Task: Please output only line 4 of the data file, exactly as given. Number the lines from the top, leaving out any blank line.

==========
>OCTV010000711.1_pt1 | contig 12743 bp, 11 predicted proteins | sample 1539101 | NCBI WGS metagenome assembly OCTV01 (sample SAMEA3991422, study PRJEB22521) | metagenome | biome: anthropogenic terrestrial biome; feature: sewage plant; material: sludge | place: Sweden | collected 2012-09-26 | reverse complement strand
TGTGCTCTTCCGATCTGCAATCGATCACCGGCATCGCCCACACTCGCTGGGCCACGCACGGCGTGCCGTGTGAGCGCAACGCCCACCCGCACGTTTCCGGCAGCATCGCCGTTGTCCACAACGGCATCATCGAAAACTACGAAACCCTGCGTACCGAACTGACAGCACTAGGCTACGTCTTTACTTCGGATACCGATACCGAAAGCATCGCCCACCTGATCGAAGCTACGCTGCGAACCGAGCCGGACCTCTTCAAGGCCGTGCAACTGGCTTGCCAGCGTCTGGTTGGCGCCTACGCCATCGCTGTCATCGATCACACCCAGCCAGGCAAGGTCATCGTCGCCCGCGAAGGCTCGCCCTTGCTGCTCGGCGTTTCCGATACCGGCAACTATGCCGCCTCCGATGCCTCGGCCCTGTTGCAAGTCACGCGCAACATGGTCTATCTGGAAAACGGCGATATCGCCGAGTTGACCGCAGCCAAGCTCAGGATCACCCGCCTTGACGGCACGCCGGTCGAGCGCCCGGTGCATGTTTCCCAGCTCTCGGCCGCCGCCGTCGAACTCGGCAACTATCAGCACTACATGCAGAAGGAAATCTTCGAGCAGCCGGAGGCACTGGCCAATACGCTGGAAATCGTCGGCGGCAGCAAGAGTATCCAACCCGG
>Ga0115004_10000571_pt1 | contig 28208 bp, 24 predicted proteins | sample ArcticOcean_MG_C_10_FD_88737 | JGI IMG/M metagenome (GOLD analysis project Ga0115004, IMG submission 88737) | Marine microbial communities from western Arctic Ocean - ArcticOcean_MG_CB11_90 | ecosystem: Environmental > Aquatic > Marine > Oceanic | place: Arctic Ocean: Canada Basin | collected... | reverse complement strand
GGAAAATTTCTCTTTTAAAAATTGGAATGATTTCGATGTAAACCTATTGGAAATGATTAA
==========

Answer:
GGAAAATTTCTCTTTTAAAAATTGGAATGATTTCGATGTAAACCTATTGGAAATGATTAA